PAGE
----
Two words meaning "autumn-colored foliage" are koyo and momiji, both written with the same two characters, 紅葉. Koyo refers to the phenomenon of changing autumn colors, mainly when it occurs to the leaves of deciduous broad-leaf trees before the leaves fall to the ground.
At some point in time, the word momiji became synonymous with the maple tree (kaede), the most beautiful of the autumn trees.
The species of maple generally determines the color the leaves will change: red, yellow or brown. Although the word koyo literally means "red leaves," it is used to refer to all the colors of autumn leaves. The word oyo refers to yellow leaves, and the word katsuyo refers to brown leaves specifically.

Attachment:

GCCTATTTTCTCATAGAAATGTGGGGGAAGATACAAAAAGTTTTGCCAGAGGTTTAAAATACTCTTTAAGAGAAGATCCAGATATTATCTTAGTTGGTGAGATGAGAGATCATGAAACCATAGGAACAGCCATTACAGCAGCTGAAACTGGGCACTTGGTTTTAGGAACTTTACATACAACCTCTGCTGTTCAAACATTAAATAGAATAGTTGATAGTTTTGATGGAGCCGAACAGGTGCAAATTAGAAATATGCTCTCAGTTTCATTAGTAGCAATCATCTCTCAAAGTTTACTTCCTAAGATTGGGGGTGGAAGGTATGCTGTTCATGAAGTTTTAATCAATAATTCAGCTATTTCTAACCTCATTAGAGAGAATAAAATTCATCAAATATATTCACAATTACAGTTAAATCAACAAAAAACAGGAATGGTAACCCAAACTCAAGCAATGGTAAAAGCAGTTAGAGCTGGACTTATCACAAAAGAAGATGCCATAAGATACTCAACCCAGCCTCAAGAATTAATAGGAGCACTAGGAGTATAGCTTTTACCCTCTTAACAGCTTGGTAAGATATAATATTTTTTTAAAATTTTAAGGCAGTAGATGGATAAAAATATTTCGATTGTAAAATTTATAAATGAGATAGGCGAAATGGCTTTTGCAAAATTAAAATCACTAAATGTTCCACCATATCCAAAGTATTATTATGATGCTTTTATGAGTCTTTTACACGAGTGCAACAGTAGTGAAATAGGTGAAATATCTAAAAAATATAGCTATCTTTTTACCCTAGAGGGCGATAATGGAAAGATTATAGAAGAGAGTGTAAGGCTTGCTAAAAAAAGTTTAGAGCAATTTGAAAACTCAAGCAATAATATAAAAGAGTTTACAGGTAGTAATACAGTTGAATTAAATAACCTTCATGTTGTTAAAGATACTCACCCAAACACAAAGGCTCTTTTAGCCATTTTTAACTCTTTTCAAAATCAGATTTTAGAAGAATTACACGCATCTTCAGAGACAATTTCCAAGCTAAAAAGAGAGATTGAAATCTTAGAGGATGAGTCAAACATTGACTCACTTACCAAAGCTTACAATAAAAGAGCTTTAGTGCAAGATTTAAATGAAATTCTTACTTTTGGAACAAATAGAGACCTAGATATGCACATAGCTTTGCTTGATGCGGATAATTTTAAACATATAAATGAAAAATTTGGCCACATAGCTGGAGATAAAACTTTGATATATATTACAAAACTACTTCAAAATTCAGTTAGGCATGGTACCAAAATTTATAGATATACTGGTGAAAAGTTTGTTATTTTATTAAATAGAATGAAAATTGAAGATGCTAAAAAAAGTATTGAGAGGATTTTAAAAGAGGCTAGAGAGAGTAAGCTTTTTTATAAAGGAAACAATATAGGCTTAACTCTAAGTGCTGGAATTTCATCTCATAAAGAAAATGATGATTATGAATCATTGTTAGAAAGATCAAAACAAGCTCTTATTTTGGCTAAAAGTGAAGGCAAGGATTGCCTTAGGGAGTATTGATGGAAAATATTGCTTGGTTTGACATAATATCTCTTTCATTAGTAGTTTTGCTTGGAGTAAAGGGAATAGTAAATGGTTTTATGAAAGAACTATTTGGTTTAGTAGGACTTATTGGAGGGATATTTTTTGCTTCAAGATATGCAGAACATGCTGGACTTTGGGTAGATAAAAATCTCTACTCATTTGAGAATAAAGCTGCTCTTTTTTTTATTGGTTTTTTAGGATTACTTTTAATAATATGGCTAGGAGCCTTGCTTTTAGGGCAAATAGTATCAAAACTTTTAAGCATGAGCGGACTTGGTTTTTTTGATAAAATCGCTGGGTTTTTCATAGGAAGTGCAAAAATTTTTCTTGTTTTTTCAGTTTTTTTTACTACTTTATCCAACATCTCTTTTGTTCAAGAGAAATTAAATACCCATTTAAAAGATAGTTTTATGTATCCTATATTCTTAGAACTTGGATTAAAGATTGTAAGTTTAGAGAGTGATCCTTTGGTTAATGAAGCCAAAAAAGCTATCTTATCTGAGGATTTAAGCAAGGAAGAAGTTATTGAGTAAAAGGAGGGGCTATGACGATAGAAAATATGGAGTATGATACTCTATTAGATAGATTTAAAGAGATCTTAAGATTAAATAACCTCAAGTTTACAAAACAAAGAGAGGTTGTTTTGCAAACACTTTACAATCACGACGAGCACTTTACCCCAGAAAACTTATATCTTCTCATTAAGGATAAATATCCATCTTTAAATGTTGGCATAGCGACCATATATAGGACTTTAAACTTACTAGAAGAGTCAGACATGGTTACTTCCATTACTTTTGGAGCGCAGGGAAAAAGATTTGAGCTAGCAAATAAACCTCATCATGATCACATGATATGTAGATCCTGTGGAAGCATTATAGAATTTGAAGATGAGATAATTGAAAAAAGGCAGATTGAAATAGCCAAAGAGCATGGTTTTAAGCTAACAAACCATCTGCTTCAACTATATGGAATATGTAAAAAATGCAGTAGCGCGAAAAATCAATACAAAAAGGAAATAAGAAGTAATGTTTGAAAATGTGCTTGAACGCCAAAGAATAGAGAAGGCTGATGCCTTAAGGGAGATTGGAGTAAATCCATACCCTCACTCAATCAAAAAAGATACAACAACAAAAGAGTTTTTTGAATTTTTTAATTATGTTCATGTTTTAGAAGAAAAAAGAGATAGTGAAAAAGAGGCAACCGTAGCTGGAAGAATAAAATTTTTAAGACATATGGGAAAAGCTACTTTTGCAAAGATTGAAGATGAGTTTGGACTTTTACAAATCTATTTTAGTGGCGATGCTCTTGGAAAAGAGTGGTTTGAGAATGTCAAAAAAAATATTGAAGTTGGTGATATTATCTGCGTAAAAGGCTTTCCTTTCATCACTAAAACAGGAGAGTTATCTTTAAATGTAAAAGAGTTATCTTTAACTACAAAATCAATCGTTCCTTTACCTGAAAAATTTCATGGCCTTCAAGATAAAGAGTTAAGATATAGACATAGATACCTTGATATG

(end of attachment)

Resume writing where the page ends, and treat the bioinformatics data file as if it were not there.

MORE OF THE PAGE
The koyo season in Japan typically begins in mid-September in Hokkaido to the north, gradually spreading to the southern end of the Japanese archipelago in about 50 days. The change occurs when the low temperature at dawn is about 6 degrees or 7 degrees Celsius, and the viewing season lasts for 20 to 25 days. The exact timing to see the leaves fluctuates somewhat from year to year.